Ask the Experts
July 23, 2006 - Updated
July 5, 2007 - Originally Posted

Epoxy replacement for solder??

I cannot believe by this time someone hasn't come up with an epoxy based (or something similar) solder that you just glue the parts to the board. Think of the benefits. No reflow ovens or wave solder systems. What is the hold up in this area?

Scott Myers

Expert Panel Responses

Regarding the use of adhesives to replace solder, this concept has been discussed and tested for years. The most recent work I have seen on it is from the 2006 Pan Pacific Microelectronics Symposium in Hawaii, where Fritz Byle and Jin Liu, of Kester, made a nifty presentation on the use of epoxies for soldering. The problem historically has been that the less metal in the epoxy the weaker the electrical flow; fixing that problem with more metal then reduced the structural strength of the glue. They were able to surmount these problems by embedding carbon fibers into the epoxy. For more info see: Electrically Conductive Adhesive.

Mike Jones
Vice President
Micro Care
Mr. Jones is an electronics cleaning and stencil printing specialist. Averaging over one hundred days a year on the road, Mike visits SMT production sites and circuit board repair facilities in every corner of the globe, helping engineers and technicians work through the complex trade-offs today's demanding electronics require.

Conductive epoxies where going to revolutionize the electronic assembly industries in the late 70's when they were first introduced to the industry. Unfortunately nothing conducts like metal. Epoxies have issues with X, Y,Z conductivity. They may conduct one way better than another. Additionally epoxies are not totally hermetic. Moisture can penetrate them causing corrosion on the base contact, leading to resistance failure and eventual failure. This can be corrected by using board and component finish design. In spite of these issues epoxies have found a section of the market to be used in but for standard electronics they have not been able to compete with the reliability and conductivity of solder.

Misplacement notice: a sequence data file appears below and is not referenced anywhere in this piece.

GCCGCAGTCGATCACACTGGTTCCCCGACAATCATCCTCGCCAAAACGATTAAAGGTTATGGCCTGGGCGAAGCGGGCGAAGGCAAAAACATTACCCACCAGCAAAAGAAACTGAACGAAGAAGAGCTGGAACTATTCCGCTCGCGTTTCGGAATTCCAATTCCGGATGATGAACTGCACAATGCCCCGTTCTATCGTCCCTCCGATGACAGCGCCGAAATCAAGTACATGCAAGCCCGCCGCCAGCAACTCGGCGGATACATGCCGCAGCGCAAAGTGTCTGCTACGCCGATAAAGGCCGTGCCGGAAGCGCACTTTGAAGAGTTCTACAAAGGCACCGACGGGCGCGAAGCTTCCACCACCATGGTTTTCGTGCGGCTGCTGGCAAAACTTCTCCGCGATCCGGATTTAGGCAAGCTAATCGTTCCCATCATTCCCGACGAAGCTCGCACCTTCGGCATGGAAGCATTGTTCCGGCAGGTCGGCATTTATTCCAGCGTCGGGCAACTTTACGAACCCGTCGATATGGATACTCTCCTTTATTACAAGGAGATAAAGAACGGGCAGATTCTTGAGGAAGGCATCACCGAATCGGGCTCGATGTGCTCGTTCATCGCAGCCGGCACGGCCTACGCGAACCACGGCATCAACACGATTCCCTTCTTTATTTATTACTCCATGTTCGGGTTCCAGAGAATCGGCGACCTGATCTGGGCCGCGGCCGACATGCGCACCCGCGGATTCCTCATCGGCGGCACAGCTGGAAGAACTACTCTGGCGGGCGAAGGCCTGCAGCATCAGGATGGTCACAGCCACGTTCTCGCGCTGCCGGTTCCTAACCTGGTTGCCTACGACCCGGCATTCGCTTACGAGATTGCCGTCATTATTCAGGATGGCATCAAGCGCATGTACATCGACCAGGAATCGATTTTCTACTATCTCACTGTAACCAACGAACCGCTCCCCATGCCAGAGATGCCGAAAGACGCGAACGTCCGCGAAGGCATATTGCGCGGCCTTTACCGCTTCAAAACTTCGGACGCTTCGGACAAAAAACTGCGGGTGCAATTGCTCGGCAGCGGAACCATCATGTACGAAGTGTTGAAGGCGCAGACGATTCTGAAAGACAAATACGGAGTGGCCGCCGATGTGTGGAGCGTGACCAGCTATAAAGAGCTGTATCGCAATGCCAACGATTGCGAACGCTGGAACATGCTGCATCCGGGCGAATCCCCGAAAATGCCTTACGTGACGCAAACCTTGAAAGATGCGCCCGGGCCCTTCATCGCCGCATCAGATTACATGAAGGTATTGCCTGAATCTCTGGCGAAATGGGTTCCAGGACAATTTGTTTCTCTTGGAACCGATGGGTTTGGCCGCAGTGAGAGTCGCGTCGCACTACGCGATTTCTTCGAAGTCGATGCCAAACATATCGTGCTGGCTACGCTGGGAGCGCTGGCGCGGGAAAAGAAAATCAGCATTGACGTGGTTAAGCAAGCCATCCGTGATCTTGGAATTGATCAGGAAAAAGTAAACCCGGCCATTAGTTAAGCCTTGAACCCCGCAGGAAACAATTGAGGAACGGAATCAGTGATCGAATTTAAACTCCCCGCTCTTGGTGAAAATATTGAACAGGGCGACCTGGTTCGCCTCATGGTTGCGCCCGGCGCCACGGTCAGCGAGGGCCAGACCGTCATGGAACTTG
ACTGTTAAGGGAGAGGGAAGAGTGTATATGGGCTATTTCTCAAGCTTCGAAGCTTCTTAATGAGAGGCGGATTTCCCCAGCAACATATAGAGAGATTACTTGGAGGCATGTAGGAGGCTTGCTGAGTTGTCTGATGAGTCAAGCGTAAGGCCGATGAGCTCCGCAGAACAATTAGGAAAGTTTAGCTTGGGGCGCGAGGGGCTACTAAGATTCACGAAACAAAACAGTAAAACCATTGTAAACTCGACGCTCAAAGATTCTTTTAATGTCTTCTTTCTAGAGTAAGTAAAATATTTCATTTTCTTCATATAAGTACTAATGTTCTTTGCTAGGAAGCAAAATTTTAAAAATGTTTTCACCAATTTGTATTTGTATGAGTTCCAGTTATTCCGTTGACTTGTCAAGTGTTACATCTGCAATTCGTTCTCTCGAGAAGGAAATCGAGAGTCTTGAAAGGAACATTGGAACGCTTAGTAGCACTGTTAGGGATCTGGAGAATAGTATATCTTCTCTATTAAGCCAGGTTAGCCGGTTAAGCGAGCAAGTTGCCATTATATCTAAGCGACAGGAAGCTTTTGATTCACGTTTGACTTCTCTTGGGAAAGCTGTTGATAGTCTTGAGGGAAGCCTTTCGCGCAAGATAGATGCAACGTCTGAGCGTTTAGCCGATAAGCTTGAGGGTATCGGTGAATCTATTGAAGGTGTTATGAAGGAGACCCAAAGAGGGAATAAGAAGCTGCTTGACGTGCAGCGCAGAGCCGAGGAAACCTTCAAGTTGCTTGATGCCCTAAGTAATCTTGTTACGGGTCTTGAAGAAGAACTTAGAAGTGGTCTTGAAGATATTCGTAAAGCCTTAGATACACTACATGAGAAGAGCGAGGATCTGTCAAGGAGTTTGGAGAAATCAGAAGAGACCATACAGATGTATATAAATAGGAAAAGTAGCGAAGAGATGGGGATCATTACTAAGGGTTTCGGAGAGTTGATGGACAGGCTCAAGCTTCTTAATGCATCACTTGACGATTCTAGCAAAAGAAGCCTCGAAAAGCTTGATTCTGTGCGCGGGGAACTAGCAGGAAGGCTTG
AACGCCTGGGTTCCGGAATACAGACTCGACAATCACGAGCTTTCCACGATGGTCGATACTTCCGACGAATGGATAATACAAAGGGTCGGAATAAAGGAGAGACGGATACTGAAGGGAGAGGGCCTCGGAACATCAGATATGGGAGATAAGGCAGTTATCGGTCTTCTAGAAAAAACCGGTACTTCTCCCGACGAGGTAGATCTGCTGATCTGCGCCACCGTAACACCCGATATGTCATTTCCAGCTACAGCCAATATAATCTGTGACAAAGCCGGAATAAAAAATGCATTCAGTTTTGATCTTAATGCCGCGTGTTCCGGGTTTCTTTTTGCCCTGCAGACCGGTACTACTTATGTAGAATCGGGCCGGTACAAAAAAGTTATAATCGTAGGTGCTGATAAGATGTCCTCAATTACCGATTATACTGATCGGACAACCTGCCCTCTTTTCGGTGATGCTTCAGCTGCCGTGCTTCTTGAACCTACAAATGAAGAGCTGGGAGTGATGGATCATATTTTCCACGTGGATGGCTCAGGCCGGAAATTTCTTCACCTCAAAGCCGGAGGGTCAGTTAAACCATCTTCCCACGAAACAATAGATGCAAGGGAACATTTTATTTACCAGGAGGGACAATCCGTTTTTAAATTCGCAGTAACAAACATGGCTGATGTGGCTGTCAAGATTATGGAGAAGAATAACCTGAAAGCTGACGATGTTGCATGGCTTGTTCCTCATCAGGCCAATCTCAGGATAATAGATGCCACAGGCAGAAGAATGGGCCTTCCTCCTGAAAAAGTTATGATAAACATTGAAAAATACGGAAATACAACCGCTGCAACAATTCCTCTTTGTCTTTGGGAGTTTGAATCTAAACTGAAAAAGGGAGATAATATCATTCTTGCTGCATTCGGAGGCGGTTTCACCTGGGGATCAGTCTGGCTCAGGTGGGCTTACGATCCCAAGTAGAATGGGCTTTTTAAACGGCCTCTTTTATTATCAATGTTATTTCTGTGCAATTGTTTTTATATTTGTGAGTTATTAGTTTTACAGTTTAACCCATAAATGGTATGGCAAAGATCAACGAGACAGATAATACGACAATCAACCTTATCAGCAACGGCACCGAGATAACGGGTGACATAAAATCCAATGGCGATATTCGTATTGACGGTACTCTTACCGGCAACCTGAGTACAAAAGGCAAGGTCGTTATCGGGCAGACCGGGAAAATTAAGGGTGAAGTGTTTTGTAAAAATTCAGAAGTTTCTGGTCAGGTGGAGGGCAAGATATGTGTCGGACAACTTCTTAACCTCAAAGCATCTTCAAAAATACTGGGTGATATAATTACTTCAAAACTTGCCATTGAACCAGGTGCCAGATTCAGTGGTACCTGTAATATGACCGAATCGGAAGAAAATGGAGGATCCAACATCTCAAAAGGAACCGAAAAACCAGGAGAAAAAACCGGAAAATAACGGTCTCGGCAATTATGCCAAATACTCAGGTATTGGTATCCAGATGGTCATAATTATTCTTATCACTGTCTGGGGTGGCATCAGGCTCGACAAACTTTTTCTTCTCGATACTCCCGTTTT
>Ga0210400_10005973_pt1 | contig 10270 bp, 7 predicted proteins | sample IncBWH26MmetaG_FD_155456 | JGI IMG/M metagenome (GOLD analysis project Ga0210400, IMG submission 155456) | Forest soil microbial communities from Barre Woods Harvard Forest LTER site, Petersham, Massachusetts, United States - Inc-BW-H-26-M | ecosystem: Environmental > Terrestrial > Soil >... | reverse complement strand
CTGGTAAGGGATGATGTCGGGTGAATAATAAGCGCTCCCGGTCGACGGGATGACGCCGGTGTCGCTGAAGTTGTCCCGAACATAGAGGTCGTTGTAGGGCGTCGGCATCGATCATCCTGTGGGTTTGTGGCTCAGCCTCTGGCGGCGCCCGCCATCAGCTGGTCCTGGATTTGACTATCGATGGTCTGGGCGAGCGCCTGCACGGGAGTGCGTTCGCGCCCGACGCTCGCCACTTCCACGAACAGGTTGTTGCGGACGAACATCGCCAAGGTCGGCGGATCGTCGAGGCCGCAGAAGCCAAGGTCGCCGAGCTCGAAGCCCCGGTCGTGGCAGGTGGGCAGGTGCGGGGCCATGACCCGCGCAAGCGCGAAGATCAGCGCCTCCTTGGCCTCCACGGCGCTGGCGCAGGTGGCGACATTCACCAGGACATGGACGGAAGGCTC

Karl Seelig

Deck Street Consultants
In his 32 years of industry experience, Mr. Seelig has authored over 30 published articles on topics including lead-free assembly, no-clean technology, and process optimization. Karl holds numerous patents, including four for lead-free solder alloys, and was a key developer of no-clean technology.

Epoxies are being used as a solder replacement and for some time now. Some products just cannot take the heat of soldering example LED's. Epoxy conductive chemistry however has some issues with long term reliability and for now an intermetallic bond is the most reliable. Epoxy use raises many issues with component and board cleanliness, the surfaces must be very clean but also free of out-gassed chemicals so solder and flux seem to do better here. Also these conductive epoxies cost much more than solder. Also they are next to impossible to rework.

Peter Biocca
Senior Market Development Engineer
Mr. Biocca was a chemist with many years experience in soldering technologies. He presented around the world in matters relating to process optimization and assembly. He was the author of many technical papers delivered globally. Mr. Biocca was a respected mentor in the electronics industry. He passed away in November, 2014.
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